This is part 1 of a 3-part fictional short story that is written for all ages to enjoy. It is based on a true story of a cat that just arrived in our garden. "Tango, the Garden Cat" is about a feral outdoor cat that may never rest in the comfort of a cozy, safe, indoor bed.
Some consider Garcinia fruits one of those promising, “100% natural” plant ingredients often added to dietary supplements to aide in weight loss. Garcina cambogia caught my attention after several of my patients asked me, “Will Garcinia help me lose weight?” What does the science say? Learn more and share what you know about this interesting fruit.
The General Assembly of the United Nations has declared 2013 as The International Year of Quinoa! Learn more about Quinoa (pronounced Keen-wah) - a natural food high in nutritional value with a unique botanical classification. Quinoa seeds are now available from garden seed suppliers too - you may want to grow it in your garden!
Whether you grow your own pumpkin or buy it at the market, fresh roasted pumpkin is rewarding to make and enhances homemade breads, cookies, cheesecake, ravioli, pancakes, soups and of course, the ever-popular custard for PUMPKIN PIE. Here is a step-by-step recipe for roasting your own pumpkin and making a pie that is guaranteed to give you rave reviews!
Move over apples, pears and grapes; make room for persimmons. Have you and your family ever tasted a persimmon? My family just did. Now they want to know if we can grow our own persimmon tree! Discover the flavor and good nutrition of persimmons. They can be fresh picked from your own tree or found at your local food markets from October through the New Year.
Lemon grass, Job's tears, amaranth, sorghum, oats, millet, rice and any grain can be grown at home to enjoy the plants, but for volume of harvest, rice - like most grains - is usually left to commercial growers. I must say, I was surprised when I heard the recent Consumer Report of arsenic in rice. And it is not only in white rice, but also brown rice, even organically grown… what’s going on?
Pistachios stand out among almonds, cashews, walnuts and other tree nuts, due to their unusual natural green color and higher levels of healthy nutrients, like potassium, phytosterols, B vitamins and antioxidants.
Back in the days of commuting to and from culinary school in South Jersey, I would drive past the world's largest blueberry farm --Atlantic Blueberry Company. My eyes would scan across hundreds of acres to catch a glimpse of the beautiful landscape. I recently revisited the fields, renewing my culinary excitement for eating and cooking with Jersey Blues.
Little red spotted beetles are loved by all – especially gardeners. Ladybug designs are found on everything from napkins, placemats and kitchen accessories, to baked goods - especially cookies and cupcakes. Ladybugs make a great theme at summer barbeques and parties.
Of all the common fruits, figs are the highest in overall mineral content and are an excellent source of fiber. Growing fig trees is both easy and rewarding. The common fig, Ficus carica, is a nutritious snack right off the tree and delicious when used in such foods as stuffed figs, fig tarts, and fig cookies.
Did you know that Kiwi is a relatively new name for this nutrient-dense fruit? Join me on my quest to learn about the history, nutrition and varieties of Kiwi, as well as how-to-grow this delicious treat. Enjoy Kiwi as a healthy snack and as a serving of fresh fruit. It has a pleasant, fruity flavor, appealing color and high Vitamin C content, adding nutrition, eye appeal and flavor to holiday fruit trays, fruit tarts and pavlova. Try Kiwi pureed in fruit dips, smoothies, and frozen sorbets, or as a natural tenderizer for meats.
White House Chef Cristeta Commerford recently shared her seasonal recipe for Roasted Pumpkin Squash Soup with Pepitas and Greek Yogurt with the public. She added Espelette pepper powder to deepen the flavor and warm it up. Have you ever heard about or grown this hot pepper cultivar from France?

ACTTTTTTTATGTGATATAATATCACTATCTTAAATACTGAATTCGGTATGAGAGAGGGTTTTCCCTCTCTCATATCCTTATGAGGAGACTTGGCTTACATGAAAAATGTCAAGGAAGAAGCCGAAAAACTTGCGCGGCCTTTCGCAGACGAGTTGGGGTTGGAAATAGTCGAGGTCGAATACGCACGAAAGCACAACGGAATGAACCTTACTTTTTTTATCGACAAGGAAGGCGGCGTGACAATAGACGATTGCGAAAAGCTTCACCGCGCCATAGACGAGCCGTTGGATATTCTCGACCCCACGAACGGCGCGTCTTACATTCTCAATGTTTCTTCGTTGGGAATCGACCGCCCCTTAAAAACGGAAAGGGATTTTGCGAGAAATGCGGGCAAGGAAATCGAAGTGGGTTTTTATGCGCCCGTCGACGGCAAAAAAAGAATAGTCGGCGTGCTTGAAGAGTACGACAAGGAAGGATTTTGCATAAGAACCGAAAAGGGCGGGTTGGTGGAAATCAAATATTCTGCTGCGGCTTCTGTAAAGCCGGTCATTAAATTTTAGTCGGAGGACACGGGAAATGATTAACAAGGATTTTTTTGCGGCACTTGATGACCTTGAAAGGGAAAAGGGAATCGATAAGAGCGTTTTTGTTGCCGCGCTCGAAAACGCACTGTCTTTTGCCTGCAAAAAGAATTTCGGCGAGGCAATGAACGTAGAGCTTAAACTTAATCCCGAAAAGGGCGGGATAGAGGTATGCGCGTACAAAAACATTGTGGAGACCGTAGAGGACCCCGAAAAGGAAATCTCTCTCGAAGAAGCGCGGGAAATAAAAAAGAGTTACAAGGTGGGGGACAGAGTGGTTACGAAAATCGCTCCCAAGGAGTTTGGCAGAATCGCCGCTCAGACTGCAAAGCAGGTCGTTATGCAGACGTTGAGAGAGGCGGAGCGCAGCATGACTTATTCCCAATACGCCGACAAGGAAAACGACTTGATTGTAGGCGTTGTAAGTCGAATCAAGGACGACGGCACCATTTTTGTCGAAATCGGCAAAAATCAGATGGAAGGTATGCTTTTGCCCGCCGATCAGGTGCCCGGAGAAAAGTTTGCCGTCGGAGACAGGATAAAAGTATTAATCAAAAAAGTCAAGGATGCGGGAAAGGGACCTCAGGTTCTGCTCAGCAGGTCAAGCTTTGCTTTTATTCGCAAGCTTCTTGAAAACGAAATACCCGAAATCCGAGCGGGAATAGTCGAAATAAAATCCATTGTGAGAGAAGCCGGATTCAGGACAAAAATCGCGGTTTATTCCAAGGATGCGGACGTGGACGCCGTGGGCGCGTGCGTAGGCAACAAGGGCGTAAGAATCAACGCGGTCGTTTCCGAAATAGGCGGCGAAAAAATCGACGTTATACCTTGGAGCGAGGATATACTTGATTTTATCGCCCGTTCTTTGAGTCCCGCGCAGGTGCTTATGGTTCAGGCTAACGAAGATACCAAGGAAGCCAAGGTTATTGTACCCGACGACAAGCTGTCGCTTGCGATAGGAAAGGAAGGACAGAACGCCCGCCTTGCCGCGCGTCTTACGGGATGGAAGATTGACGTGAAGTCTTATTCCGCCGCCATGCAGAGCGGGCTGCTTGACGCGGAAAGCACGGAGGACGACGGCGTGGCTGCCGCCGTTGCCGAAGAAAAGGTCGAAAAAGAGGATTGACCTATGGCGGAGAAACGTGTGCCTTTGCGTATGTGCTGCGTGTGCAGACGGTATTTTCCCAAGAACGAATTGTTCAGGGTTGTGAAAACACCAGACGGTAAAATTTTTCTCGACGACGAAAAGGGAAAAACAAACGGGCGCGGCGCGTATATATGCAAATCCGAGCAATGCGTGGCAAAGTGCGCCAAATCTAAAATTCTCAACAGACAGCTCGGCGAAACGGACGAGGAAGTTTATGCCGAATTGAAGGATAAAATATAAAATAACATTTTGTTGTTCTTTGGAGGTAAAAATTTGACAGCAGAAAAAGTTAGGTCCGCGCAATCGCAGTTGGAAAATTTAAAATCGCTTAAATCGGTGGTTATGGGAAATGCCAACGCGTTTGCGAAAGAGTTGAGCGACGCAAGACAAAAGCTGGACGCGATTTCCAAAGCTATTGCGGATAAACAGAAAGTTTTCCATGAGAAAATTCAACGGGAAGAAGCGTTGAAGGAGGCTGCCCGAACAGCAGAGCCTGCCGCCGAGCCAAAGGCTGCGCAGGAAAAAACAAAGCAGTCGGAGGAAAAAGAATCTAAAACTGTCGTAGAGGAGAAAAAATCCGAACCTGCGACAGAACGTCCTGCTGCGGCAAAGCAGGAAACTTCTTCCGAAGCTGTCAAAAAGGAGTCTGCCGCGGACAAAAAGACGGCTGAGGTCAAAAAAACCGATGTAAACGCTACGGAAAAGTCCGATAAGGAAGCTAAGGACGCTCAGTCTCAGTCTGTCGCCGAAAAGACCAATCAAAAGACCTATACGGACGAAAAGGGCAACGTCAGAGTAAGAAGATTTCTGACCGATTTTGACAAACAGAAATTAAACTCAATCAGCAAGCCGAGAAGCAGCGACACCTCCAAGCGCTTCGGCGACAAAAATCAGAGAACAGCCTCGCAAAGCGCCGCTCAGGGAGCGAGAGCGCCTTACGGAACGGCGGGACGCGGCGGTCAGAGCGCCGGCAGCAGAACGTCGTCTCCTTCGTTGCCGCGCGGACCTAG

Thanksgiving feasts, whether centered on traditional or non-traditional menus, include a bounty of food to be thankful for. We know that in 1620 the Mayflower sailed for 66 days to America with 102 passengers plus crew. The ship arrived at the shores of Cape Cod that winter and anchored near shore until spring. Many of the passengers and crew died on board from diseases like scurvy (severe lack of vitamin C). When spring finally arrived, the 53 surviving passengers left the ship to explore Indian territory and seek shelter and food. There were conflicts between some Native Americans and Colonists. So, how did Thanksgiving begin? What did they eat from the garden?
According to the Dietary Guidelines for Americans, the majority of us consume too little dietary fiber, potassium, calcium, vitamin D, and unsaturated fatty acids from oils, nuts, seafood and other foods. Nutrient-dense Chia seeds contain all that and more, with the exception of vitamin D, which you can get from the sun while out gardening. Check out Chia! (part 3)
Grapes trained to grow along a fence, arbor, trellis (or any support you provide) add great interest to your garden landscape. Hand-picking fresh fruit right from your own backyard is a definite treat. A simple annual pruning is generally the most maintenance grapes require to insure a bountiful harvest. Seeded red grape varieties are best in recipes like antioxidant-rich grape juice, wine and jam and jelly.
What's not to like about Chia sages? The salvia genus fascinates many gardeners, and if you're like me, you grow more than one Salvia species. Why not try Chia? Salvia hispanica, S. columbariae and S. tiliifolia caught my interest because, not only are they beautiful hummingbird-attracting plants, their seeds are super high in nutrition, similar to flaxseeds. Chia seeds offer excellent health benefits and have benefited man throughout history. Check out Chia! (part 2)
Nutritious Chia seeds come from Salvia plants (sages in the Mint family) and grow easily in the home garden. Chia plants produce incredibly healthy seeds, super high in omega-3’s (like flaxseeds). Chia adds nutrition to your plate and interest to your kitchen garden, hummingbird garden and potted arrangements. Check out Chia!
This super nutritious, Asian, cruciferous vegetable deserves a spot both in the garden and on your plate. I decided to write about Bok Choy (Pak Choi) because many gardeners have never tasted or tried growing it. Have you? Pak Choi grows easily and can be eaten raw or cooked. In the marketplace you may see Pak Choi with variable spellings of Pac or Pak, and choy or choi. You may even see it referred to as Chinese White Cabbage or Celery Mustard.